City Center's Encores! Summer Stars series production ran June 12 through July 5, 2009. The production was directed by Thomas Kail and choreographed by Andy Blankenbuehler. It starred R&B recording artist/actress Ashanti as Dorothy, actor Orlando Jones (succeeded by Colman Domingo) as The Wiz, and LaChanze as Aunt Em and Glinda.[10]

A major British revival of The Wiz is being mounted in 2011 by Birmingham Rep "Birmingham Rep - The Wiz" in a co-production with the West Yorkshire Playhouse "West Yorkshire Playhouse - The Wiz". This production will be Directed by Josette Bushell Mingo, with Choreography by Paul J. Medford.

  Plot

  Prologue

Dorothy is seen with her Aunt Em, Uncle Henry, and dog, Toto, on their farm in Kansas. She expresses her desire to get away from the farm life and see distant lands. Aunt Em and Uncle Henry urge her to stay, telling her that she has everything that she could ever want here at home ("The Feeling We Once Had").

  Act I

A tornado hits and lifts the farmhouse, with Dorothy and Toto inside, right up into the air. ("Tornado"). It comes to rest with a bump, in the middle of an emerald green field covered with flowers. There she is met by the Munchkins who are all dressed in blue and Addaperle, the Good Witch of the North, who tells her that her house has fallen on the Wicked Witch of the East, and killed her, freeing the Munchkins from her evil powers. Dorothy, distressed and confused, wants only to return to Aunt Em, Uncle Henry, and Toto in Kansas, and Addaperle decides her best bet is to go and see the great and powerful Wizard of Oz ("He's the Wizard"). She gives her the Witch of the East's silver shoes, and tells her not to take them off before she reaches home, for they hold a very powerful charm.

Dorothy sets off down the yellow brick road, full of doubt and fear at what lies ahead ("Soon As I Get Home"). Stopping to rest by a cornfield, she is startled when a Scarecrow hanging on a pole strikes up a conversation with her ("I Was Born the Day Before Yesterday"). He tells her of his longing for brains so that he can be like other people, and she invites him to accompany her to see if Oz can help him ("Ease On Down the Road #1").

The yellow brick road leads them into a great forest where they discover a man made of tin, rusted solid. They oil his joints ("Slide Some Oil To Me") and he tells them how, to prevent him from marrying a servant girl, the Wicked Witch of the East put a spell on his axe so that it began to cut off parts of his body. Each time it happened, a tinsmith replaced the missing part with one made of tin until he was entirely made of it. The one thing the tinsmith forgot was a heart, and the Tin Man has longed for one ever since. Dorothy and the Scarecrow invite him on their journey to see the Wizard with the hope that he may give him one ("Ease On Down the Road #2").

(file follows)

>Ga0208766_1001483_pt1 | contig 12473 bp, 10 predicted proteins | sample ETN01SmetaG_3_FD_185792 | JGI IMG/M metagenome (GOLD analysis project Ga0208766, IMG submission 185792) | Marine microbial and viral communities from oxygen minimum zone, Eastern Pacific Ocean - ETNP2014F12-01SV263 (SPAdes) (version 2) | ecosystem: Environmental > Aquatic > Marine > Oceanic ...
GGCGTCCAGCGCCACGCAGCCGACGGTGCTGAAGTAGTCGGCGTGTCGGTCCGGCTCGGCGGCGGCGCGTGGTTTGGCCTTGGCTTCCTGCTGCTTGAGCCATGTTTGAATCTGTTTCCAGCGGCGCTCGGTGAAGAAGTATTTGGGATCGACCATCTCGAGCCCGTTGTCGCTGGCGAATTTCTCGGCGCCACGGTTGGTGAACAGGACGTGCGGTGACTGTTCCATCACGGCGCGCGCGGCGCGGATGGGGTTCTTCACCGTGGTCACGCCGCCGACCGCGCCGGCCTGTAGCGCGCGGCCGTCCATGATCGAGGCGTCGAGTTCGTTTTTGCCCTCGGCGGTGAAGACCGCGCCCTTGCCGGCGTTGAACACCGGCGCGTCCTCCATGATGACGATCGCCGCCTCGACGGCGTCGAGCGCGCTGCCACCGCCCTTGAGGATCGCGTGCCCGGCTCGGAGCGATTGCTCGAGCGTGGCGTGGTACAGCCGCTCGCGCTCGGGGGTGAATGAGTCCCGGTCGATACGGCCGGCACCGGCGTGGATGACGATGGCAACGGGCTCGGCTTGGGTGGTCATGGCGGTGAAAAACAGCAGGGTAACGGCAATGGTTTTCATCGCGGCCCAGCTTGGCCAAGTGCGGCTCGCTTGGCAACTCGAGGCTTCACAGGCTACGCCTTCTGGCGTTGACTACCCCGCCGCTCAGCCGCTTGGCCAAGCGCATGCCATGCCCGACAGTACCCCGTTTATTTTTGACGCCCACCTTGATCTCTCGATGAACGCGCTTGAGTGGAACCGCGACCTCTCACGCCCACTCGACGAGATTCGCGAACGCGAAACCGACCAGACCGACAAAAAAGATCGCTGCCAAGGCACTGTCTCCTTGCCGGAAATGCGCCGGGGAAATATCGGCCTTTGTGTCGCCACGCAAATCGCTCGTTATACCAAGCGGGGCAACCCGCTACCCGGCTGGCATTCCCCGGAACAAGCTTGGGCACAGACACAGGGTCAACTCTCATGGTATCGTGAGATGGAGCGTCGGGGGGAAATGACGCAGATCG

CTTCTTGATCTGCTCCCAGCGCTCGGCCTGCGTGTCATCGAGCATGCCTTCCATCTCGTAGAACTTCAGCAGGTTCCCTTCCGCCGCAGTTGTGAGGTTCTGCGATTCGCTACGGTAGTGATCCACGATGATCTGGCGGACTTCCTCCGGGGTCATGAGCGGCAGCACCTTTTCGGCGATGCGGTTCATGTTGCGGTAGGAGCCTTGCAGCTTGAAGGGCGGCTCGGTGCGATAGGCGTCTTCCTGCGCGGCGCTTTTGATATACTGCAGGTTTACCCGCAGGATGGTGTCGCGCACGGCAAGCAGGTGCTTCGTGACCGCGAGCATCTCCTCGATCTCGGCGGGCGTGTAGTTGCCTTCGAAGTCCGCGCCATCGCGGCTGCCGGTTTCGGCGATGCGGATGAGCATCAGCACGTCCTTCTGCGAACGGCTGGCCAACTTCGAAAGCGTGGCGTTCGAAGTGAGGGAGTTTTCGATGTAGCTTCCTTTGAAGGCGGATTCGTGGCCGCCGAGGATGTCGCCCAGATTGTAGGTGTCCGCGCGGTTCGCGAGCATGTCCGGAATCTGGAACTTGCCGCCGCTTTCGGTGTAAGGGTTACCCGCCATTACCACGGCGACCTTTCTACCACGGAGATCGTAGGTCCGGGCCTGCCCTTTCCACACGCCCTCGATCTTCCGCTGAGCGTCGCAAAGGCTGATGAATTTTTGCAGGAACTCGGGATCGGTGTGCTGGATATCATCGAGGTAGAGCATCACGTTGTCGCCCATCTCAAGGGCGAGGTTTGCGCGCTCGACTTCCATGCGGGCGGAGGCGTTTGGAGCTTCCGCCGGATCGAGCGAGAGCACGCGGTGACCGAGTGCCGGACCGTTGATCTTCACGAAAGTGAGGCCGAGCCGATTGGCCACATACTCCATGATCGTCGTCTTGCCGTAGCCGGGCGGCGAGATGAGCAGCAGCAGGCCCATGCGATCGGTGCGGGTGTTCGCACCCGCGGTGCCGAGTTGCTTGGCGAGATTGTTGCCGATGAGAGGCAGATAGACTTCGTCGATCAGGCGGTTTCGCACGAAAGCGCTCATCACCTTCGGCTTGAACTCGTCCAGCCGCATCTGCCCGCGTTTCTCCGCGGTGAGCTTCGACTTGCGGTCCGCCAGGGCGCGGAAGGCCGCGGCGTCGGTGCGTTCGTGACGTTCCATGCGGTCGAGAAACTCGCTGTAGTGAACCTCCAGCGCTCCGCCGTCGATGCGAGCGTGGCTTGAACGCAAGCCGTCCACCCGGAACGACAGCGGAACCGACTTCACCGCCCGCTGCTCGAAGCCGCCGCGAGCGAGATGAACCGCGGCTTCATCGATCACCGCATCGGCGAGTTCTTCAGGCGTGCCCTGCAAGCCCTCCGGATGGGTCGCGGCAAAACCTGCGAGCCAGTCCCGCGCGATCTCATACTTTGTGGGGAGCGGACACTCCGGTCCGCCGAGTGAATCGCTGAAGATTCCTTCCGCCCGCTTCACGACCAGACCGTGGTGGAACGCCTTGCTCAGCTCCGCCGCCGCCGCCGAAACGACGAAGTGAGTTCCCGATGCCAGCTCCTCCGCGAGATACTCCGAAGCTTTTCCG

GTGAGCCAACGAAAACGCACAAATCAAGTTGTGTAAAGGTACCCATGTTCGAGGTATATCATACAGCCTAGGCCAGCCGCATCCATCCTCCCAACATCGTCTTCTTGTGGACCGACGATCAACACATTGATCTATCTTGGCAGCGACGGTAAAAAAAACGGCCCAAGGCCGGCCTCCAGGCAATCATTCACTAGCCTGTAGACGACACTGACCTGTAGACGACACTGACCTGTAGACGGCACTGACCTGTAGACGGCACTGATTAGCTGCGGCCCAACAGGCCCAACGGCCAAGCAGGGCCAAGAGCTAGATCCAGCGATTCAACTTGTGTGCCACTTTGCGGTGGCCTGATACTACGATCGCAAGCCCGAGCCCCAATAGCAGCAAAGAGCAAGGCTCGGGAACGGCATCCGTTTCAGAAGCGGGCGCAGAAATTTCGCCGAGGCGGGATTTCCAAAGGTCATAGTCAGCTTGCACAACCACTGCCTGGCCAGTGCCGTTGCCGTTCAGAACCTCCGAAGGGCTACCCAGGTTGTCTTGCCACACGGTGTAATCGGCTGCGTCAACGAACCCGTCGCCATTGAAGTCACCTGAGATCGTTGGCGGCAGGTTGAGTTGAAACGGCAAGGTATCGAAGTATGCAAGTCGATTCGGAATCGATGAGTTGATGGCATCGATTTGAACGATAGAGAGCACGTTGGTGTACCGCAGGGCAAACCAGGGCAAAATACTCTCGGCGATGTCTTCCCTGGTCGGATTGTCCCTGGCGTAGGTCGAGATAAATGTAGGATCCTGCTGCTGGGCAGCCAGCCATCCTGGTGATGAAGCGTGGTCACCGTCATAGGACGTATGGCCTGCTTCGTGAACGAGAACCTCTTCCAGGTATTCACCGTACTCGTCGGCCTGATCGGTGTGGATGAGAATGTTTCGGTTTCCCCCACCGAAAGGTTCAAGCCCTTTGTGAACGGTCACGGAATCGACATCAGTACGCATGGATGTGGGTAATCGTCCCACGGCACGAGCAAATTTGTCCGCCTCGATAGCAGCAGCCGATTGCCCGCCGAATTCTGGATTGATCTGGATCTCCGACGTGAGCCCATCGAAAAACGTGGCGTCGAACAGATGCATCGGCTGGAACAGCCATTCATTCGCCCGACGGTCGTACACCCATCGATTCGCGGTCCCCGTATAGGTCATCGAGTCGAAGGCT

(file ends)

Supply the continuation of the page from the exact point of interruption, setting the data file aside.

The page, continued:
The yellow brick road leads them into a dark jungle where they are attacked by a large lion ("I'm a Mean Ole Lion"), but are unharmed because he is a coward. When he learns where they are going, he asks if he may accompany them to ask the Wizard for some courage. They agree and the trio becomes a quartet ("Ease On Down the Road #3"), but face a new danger when they are attacked by great creatures called Kalidahs - half tiger and half bear ("Kalidah Battle"). After a great fight and harrowing escape, they stop by the road to rest. The Lion is embarrassed by his cowardice in the battle, but is comforted by Dorothy's kind words ("Be a Lion").

Seeing a green glow in the distance, they continue their journey to the Emerald City, and wander into a field of poppies who blow opium dust on them. Not being made of flesh, the Scarecrow and Tin Man are unaffected, but Dorothy and the Lion begin to become disoriented and drowsy. Dorothy recalls that the Munchkins warned her of the dangerous poppies, and runs from the field as fast as she can with the Scarecrow and Tin Man behind her. The Lion is overcome by the dust and begins to hallucinate ("Lion's Dream"). He is dragged from the field and returned to his friends by the Field Mice who police the area.

Marching up to the gates of the beautiful Emerald City, they are met by the Gatekeeper who insists they must all be fitted with a pair of green tinted glasses that are locked on to prevent their eyes from being blinded by the dazzling sights. They enter the city and look about in awe at the richly dressed people that inhabit this magnificent place ("Emerald City Ballet"). The haughty and condescending people laugh and ridicule this odd party for wanting to see the Wizard until they see that Dorothy is wearing the Witch of the East's silver shoes. The quartet is shown right into his palace.

Once in the throne room, they are assaulted by a great show of lights, smoke, and pyrotechnics as the Wizard appears in several forms before them ("So You Wanted To See the Wizard"). They each plead their case to him, and the Tin Man imagines how life would be with a heart ("What Would I Do If I Could Feel"). He agrees on one condition - they must kill Evillene, the Wicked Witch of the West. Dorothy and her companions sink to the floor in tears as their goals seem farther off than ever.

  Act II

Evillene rules over the yellow land of the west, enslaving its people - the Winkies. She is evil, power hungry to get what she wants ("Winkie Chant/Don't Nobody Bring Me No Bad News"). Seeing Dorothy and her odd friends approach, she sends her Winged Monkeys to kill them ("Funky Monkeys"). They dash the Tin Man against rocks until he can no longer move and rip the stuffing out of the Scarecrow also leaving him helpless. Seeing Dorothy's silver shoes, they dare not harm her. They carry her and the Lion to Evillene's castle instead. While searching for a way to get the powerful shoes from Dorothy, she forces her and the Lion to work doing menial chores. She takes delight in torturing the Lion before Dorothy which angers her. She picks up a bucket of water and throws it at her. She melts until there is just a wet, gold cap on the floor. Her spell on the Winkies is lifted, and they show their thanks by restoring the Tin Man and Scarecrow to top condition, and reuniting the four friends ("Everybody Rejoice").